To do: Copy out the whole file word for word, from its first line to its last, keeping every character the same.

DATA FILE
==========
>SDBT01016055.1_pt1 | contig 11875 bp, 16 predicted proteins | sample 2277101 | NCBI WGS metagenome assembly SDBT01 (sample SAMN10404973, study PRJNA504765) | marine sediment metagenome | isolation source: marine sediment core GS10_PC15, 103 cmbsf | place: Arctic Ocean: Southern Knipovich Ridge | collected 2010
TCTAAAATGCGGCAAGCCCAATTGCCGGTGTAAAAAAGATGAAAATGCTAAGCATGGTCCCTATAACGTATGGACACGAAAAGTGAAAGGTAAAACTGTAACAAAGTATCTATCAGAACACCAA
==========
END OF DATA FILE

>SDBT01016055.1_pt1 | contig 11875 bp, 16 predicted proteins | sample 2277101 | NCBI WGS metagenome assembly SDBT01 (sample SAMN10404973, study PRJNA504765) | marine sediment metagenome | isolation source: marine sediment core GS10_PC15, 103 cmbsf | place: Arctic Ocean: Southern Knipovich Ridge | collected 2010
TCTAAAATGCGGCAAGCCCAATTGCCGGTGTAAAAAAGATGAAAATGCTAAGCATGGTCCCTATAACGTATGGACACGAAAAGTGAAAGGTAAAACTGTAACAAAGTATCTATCAGAACACCAA